The Iraqi parliament Thursday passed the country's 2013 budget, allocating some $650 million to central government payments to companies working in Kurdistan, a leading Iraqi lawmaker said.
Ibrahim al-Mutlaq, a member of the parliamentary finance committee, said Kurds boycotted the session which led to the passing of the budget. They had asked for 4.2 trillion Iraqi dinars ($3.5 billion) to be paid to companies producing oil and gas in Kurdistan.
Kurdish officials weren't immediately available to comment.
The Iraqi parliament postponed a vote on the 2013 budget, running at $118.6 billion, many times because lawmakers differ on whether Baghdad should allocate money to companies working in Kurdistan, in the north of the country.
The Kurds have suspended crude oil exports via the Baghdad-controlled export pipeline since December last year, protesting against delays in payment to producing companies in the region. Even in November, the Kurds didn't reach export levels of 250,000 barrels a day, as agreed with Baghdad.
The Kurds want the budget to include some IQD4.2 trillion Iraqi dinars as payments due to oil companies working in the Kurdish region. The Kurds said this amount would cover retroactive payments from 2010 up to 2013.
Meanwhile, Iraqi Prime Minister Nouri al-Maliki's bloc in parliament, the State of the Law, is arguing that the Kurds should first pay for the 250,000 barrels a day they have failed to export from November up to now, Mr. al-Mutlaq said.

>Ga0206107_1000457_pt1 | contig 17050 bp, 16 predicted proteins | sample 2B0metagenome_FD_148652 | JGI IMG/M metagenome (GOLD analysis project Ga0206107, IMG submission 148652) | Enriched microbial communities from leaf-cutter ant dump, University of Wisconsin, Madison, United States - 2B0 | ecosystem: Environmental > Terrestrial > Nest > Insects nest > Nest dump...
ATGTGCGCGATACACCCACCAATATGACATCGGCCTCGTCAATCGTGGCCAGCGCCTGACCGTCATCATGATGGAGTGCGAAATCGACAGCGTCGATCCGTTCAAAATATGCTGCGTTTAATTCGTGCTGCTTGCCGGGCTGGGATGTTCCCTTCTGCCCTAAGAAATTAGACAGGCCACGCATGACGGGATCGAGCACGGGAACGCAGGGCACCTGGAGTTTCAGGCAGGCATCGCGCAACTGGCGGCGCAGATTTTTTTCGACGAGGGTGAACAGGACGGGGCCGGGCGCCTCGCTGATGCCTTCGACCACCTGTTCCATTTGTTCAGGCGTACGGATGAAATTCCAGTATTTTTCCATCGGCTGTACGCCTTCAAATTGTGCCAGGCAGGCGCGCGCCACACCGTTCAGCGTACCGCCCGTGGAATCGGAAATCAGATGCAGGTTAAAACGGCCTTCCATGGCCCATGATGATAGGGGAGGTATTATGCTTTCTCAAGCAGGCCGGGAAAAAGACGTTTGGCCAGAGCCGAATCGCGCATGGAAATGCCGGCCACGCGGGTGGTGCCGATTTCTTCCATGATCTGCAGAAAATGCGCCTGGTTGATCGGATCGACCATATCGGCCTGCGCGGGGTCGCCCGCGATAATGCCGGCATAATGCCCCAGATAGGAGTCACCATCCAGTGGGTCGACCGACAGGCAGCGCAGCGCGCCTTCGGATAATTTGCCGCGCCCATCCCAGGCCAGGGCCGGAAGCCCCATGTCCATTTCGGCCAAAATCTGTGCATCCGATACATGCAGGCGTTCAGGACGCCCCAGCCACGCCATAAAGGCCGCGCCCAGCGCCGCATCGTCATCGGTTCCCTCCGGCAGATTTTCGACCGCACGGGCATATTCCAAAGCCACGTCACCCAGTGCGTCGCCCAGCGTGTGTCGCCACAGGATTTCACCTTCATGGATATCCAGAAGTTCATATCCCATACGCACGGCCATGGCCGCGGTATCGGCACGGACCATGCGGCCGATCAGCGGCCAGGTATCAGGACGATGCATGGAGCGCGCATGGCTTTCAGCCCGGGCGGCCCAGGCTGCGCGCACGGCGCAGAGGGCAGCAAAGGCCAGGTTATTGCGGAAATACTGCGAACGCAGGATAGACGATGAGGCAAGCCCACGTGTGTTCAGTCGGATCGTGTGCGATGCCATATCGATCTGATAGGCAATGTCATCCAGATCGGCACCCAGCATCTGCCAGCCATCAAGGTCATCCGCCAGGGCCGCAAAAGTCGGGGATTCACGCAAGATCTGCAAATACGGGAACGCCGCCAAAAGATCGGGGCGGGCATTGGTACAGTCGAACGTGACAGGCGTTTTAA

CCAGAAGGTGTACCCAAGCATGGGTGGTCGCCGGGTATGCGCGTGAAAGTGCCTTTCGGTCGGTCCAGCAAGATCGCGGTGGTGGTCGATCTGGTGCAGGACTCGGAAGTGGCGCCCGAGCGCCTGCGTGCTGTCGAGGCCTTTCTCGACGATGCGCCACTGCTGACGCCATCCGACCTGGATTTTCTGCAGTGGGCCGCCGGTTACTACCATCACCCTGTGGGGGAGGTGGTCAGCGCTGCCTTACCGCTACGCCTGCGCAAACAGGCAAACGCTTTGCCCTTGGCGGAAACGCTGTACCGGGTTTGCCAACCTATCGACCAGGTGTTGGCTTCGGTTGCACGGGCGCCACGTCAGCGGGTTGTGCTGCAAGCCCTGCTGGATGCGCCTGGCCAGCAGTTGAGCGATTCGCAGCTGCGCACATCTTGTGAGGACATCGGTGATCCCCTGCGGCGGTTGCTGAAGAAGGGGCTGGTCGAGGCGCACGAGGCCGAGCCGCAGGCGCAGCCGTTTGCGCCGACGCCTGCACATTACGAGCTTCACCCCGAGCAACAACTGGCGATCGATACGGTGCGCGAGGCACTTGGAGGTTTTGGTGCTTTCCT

The central government in Baghdad has made one payment to companies, but Iraqi officials said last year that they wouldn't pay oil firms a second portion because the Kurdistan Regional Government has failed to reach agreed production under an agreement reached in September.
The KRG further annoyed Baghdad when it started unilateral exports of more than 15,000 barrels a day of oil and condensate via trucks to Turkey at the beginning of January and pledged to increase them gradually. The Kurds also plan to set up their own export pipeline away from the Baghdad-controlled one.
Baghdad paid some IQD650 billion last year to companies but decided to suspend payment of another portion of IQD350 billion because the Kurds suspended exports.
The KRG and Baghdad are locked in a dispute over who should control oil in the Kurdistan region. Baghdad considers scores of oil deals signed with companies, such as Exxon Mobil Corp., Total SA, Gazprom Neft, DNO International ASA and Genel Energy PLC, as null and void because they haven't been approved by the central government, while the Kurds argue that they are legal according to the new constitution.
Copyright (c) 2012 Dow Jones & Company, Inc.
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